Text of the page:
public static void main (String[] args){
        Duck mallard = new MallardDuck();

        mallard.setQuackBehavior(new Squeak()); // this is where im lost
                                                //how can definition of a virtual functions in C++ be dynamic?

        mallard.performQuack();
        mallard.performFly();
    }
}
share|improve this question
    
Hey there - I liked that book also, and I just assumed it could be done with abstract classes. Can you post the code you've done so far? Seems like it should be possible. –  Jeff Oct 8 '10 at 4:39
    
I get your problem, but I'm wondering what your definition of 'dynamic' is in this context? –  birryree Oct 8 '10 at 4:41
1  
how can definition of a virtual functions in C++ be dynamic? Then, what are virtual functions for? These are dynamic indeed. –  Hemant Oct 8 '10 at 4:42
    
@kuropenguin and @Hemant: What I mean is that can previously defined virtual functions can be changed at run time? –  greenGLitz Oct 8 '10 at 4:56
    
What do you mean by changing previously defined virtual functions? Just look at my answer, i hope it clears ur doubt. –  Hemant Oct 8 '10 at 4:59
add comment

4 Answers 4

up vote 1 down vote accepted

Dang - should have known the head first gang would port it. Anyway here's one solution:

   // HeadFirst.cpp : Defines the entry point for the console application.
   //

   #include "stdafx.h"

   class QuackBehavior
   {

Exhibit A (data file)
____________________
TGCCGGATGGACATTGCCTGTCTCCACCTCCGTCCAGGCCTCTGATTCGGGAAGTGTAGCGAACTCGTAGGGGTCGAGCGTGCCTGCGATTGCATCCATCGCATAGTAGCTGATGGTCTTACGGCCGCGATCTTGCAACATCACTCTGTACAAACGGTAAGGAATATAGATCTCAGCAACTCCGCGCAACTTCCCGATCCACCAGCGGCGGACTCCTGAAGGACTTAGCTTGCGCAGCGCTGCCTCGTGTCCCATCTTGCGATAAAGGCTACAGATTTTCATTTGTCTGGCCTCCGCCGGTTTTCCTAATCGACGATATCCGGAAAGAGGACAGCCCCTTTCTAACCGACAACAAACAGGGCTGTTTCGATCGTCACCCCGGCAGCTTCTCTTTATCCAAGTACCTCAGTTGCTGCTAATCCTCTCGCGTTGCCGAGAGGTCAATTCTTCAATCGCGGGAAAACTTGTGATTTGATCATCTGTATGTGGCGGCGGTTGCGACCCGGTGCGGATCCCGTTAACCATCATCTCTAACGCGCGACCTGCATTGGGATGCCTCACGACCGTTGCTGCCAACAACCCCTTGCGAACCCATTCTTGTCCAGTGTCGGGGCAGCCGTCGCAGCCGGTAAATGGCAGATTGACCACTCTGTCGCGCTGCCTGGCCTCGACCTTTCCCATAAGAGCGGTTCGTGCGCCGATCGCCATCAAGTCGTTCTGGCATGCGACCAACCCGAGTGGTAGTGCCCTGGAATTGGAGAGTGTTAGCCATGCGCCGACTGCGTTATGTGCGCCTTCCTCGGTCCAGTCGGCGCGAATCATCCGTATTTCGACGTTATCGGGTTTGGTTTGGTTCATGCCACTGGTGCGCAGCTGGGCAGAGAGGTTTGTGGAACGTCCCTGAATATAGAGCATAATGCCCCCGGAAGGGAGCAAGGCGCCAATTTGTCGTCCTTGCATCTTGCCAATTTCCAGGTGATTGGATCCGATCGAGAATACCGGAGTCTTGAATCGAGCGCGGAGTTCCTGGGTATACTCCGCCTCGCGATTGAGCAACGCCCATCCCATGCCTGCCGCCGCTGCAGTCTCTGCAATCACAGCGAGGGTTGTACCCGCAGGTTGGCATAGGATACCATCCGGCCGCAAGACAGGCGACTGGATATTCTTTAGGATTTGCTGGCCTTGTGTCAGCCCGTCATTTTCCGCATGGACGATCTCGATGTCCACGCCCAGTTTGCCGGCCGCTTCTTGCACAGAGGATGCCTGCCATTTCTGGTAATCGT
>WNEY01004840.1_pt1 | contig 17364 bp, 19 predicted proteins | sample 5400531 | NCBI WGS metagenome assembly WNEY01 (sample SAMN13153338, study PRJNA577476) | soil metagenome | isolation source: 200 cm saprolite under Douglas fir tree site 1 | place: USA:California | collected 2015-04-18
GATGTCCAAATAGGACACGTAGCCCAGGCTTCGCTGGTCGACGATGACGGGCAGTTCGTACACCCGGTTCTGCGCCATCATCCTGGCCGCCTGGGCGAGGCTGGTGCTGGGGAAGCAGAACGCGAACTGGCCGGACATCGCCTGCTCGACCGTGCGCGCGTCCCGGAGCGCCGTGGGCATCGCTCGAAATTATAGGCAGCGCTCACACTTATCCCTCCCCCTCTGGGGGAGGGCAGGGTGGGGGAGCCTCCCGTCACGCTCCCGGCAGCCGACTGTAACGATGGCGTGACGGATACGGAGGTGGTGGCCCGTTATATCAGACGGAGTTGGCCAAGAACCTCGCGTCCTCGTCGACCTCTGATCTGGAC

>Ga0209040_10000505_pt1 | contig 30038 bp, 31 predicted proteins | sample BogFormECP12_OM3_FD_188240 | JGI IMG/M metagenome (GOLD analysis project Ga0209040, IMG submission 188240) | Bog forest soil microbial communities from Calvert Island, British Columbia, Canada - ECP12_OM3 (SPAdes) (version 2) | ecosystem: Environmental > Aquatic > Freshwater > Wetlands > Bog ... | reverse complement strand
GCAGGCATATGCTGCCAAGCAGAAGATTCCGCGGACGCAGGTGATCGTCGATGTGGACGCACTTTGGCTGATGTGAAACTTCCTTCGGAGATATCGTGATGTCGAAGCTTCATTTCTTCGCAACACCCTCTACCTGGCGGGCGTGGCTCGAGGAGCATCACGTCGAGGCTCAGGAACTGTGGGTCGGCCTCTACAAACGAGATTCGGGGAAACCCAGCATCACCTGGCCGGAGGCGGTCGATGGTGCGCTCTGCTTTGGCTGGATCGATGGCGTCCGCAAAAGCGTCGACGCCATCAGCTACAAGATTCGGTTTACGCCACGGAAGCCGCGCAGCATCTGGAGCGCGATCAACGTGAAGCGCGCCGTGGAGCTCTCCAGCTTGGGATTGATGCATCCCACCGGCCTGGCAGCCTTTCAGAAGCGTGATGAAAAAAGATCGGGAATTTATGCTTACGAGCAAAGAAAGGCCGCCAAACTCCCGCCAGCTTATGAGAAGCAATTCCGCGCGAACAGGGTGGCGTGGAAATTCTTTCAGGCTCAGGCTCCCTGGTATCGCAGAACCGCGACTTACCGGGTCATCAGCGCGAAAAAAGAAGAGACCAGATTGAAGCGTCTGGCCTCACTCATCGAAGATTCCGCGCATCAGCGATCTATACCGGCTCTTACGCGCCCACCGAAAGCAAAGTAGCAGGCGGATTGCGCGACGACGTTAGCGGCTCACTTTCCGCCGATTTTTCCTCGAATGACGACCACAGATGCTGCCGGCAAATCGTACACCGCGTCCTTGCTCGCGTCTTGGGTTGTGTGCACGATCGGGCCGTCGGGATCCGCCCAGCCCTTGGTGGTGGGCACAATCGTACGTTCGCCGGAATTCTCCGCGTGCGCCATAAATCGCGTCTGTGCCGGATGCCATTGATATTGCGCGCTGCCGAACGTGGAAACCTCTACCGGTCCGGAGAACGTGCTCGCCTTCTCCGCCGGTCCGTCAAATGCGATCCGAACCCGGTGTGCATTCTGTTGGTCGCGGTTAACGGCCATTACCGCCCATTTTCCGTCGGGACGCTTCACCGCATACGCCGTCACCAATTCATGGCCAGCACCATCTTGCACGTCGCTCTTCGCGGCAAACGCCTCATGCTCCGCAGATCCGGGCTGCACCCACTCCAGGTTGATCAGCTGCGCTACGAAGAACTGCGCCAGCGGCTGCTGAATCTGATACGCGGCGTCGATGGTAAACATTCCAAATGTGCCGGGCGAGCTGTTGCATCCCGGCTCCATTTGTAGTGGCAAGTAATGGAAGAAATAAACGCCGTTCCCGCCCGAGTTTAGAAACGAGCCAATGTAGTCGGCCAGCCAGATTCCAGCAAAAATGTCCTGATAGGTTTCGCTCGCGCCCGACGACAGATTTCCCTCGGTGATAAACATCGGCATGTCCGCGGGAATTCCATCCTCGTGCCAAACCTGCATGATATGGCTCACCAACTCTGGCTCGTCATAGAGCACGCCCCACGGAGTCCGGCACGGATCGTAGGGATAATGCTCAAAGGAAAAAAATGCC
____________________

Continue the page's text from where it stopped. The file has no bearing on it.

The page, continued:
public:
      virtual void quack() = NULL;
   };

   class Quack : public QuackBehavior
   {
   public:
      void quack()
      {
         printf("Quack");
      }
   };

   class Squeak : public QuackBehavior
   {
   public:
      void quack()
      {
         printf("Squeak");
      }
   };

   class Duck
   {
   public:
      QuackBehavior *pQuack;

      void performQuack()
      {
         if (pQuack!=NULL)
            pQuack->quack();
      }

      void setQuackBehavior(QuackBehavior *qb)
      {
         pQuack = qb;
      }
   };

   class MallardDuck : public Duck
   {
   public:
      MallardDuck()
      {
         pQuack = new Quack();
      }
   };

   int _tmain(int argc, _TCHAR* argv[])
   {
      Duck *mallard = new MallardDuck();
      mallard->setQuackBehavior(new Squeak());
      mallard->performQuack();
   return 0;
   }
share|improve this answer
    
exactly what Im looking for. Thanks. –  greenGLitz Oct 8 '10 at 5:17
add comment

If the Quack() method is declared as pure virtual in the abstract base class QuackBehavior, Then things should fine.